Happily drinking Gatorade now and looking forward to an off day tomorrow...

Monday, June 9, 2008

GIG conference ROCKS!

The GIG conference was held this past weekend in Dallas. I went up Friday night after work for the Saturday session and drove home Saturday, but the long drive, expense, time away from my family, $4 gas and short sleep was all worth it.

The day started at 5:15, when my wake up call came for my 10 mile long distance run. Unlike other conferences, my running buddy was a fellow race director and we talked as only two GF long-distance runners can. Most of it was about the distance, training plans, etc. But a lot of it was about how we were going to meet our respective "next challenges" and in some part, how Celiac plays a role in that. So the miles "flew by" (Literally - she's fast, so I'd agreed to run harder than normal, and my legs are still somewhat sore). But it was an awesome run - and slightly less humid than Houston.

And then there was check-in and breakfast. Food vendors were all around with various dishes on offer, and there was the regular buffet line. I went for a corn tortilla, bacon, and eggs, but I stopped cold after the scrambled eggs. I went into what I call "cross contamination mode" as an entire tower of various breads sat next to the eggs. I told myself, "It's all gluten-free." It took saying it about three times, but I finally started to believe it. And that's when the security settled in - that calm feeling you have when you are "safe." It drives into your core and you say, "this day, I'm not worrying about food, period." A few weeks back, I talked about the "desperate hunger" of a diagnosis and the uncertainty around food. This conference was the antidote - where the food world revolved around me (like it used to, pre-diagnosis).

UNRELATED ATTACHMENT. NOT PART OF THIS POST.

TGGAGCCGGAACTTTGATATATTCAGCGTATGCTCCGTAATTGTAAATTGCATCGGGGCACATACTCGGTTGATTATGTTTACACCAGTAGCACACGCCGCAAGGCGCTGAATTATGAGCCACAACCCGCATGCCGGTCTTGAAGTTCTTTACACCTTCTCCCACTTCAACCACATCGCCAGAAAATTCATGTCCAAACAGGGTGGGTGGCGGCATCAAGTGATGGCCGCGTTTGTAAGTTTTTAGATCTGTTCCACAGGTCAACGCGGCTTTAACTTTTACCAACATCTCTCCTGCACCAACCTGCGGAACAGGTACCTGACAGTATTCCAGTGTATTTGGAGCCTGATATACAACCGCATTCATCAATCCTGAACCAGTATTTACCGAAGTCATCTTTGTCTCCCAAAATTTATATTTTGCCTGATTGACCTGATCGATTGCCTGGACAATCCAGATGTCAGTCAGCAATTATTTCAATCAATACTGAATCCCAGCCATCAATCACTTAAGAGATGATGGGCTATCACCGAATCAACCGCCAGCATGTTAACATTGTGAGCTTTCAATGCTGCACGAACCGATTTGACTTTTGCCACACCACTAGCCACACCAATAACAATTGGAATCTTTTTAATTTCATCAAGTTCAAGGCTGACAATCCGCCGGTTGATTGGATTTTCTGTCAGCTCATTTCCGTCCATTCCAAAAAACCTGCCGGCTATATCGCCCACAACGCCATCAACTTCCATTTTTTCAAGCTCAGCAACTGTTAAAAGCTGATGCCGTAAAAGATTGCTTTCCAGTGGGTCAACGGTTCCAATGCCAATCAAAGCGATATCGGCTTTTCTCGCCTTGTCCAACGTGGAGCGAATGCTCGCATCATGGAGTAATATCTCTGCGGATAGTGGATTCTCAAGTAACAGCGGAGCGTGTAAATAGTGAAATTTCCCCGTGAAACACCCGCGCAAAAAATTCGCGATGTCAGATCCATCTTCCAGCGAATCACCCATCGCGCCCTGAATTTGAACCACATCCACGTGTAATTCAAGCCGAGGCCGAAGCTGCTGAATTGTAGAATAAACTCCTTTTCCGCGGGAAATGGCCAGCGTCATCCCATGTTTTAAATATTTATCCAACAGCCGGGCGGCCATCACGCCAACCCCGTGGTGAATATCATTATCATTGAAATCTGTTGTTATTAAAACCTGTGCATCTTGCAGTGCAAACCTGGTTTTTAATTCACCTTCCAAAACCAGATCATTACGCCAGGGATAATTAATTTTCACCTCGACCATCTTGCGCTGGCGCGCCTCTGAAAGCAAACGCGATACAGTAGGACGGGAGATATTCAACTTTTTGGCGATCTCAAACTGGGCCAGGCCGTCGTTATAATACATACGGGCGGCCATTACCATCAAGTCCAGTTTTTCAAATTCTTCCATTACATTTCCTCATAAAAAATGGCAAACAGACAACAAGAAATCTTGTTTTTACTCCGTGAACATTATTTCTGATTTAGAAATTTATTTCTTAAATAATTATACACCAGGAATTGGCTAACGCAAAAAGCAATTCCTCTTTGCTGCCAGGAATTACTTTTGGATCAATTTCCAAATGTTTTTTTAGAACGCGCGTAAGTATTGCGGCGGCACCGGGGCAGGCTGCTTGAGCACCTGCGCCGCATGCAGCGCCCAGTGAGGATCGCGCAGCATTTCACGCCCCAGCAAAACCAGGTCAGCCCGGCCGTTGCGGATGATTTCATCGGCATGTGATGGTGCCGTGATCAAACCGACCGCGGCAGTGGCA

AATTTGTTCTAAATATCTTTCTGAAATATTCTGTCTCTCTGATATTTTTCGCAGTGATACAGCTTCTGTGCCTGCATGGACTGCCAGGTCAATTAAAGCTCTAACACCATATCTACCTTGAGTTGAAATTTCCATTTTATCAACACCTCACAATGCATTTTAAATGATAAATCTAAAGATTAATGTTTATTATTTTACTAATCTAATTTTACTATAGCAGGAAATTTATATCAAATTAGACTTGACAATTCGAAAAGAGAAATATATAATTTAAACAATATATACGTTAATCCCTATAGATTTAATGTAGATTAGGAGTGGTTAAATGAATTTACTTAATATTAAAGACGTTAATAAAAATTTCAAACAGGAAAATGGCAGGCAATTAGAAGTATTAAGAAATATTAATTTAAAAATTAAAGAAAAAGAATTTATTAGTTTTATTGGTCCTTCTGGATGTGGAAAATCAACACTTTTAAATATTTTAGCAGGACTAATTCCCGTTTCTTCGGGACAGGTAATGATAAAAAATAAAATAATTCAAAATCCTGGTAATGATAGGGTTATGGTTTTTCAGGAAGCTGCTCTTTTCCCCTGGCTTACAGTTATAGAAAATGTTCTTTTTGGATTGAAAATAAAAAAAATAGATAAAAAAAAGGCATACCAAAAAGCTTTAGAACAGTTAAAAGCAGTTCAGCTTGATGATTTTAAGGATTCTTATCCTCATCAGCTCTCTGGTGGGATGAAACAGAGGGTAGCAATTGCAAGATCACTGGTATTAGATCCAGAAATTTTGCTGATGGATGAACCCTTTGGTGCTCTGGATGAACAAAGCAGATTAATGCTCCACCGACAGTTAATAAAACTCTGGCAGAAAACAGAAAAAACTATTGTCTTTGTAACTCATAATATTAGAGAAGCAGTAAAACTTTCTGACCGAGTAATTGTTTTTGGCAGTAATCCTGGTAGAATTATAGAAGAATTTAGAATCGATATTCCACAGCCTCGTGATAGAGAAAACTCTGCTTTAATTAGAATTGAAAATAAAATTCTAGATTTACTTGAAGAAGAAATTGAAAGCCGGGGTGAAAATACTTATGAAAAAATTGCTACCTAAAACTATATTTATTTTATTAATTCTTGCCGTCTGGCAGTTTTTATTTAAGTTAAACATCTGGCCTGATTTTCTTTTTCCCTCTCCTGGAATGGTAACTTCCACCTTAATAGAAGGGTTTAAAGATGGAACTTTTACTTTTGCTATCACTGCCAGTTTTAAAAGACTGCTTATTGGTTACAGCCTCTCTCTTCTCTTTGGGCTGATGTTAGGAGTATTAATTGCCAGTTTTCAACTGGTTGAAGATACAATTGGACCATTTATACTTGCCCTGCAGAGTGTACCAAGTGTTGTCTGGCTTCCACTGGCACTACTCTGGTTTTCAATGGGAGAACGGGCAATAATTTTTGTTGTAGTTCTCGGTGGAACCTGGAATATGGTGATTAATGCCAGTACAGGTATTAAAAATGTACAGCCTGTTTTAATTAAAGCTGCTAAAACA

There was a "buzz" here, too. You wouldn't hear talk of poor business prospects here. Vendors all had smiles and talked about going from success to success in a market growing at 30% a year. Lots of individuals were taking on lots of initiatives -- new races, new newsletters, new research, new findings. There was more opportunity than people, and you could feel that in the air.

The MBA in me also noticed that people were wearing fewer hats as things have become big enough to specialize and divide responsibilities into what people are 'good at." People were in their element, researchers, nutritionists, vendors and participants didn't have to be all things to all people. There's a part of me that wonders if that will be a conference effect, or if people will carry that home, thinking, "THAT part of the community need is something I don't have to do anymore..."

I went to a few sessions. None were boring, so I may blog about them in the future. Time for bed now.

Sunday, June 1, 2008

Oprah goes gluten free?

I was telling my sister how I was going to do a blog on some important legislation that passed recently, when she told me that Oprah is going gluten free. Say what? Well, after some research it turns out that she's just doing it as part of her 21 day cleanse, but there's a big part of me that really doesn't care if she's in it for the short term. Oprah is a monster-juggernaut commercial phenomenon - just look at what she did for the books in her book club. She's done some recent stories on links to autism and Celiac as well.

And for roughly 1% of the Americans that do the cleanse, there will be one Celiac that will probably note a remarkable difference and perhaps seek help. Go Oprah!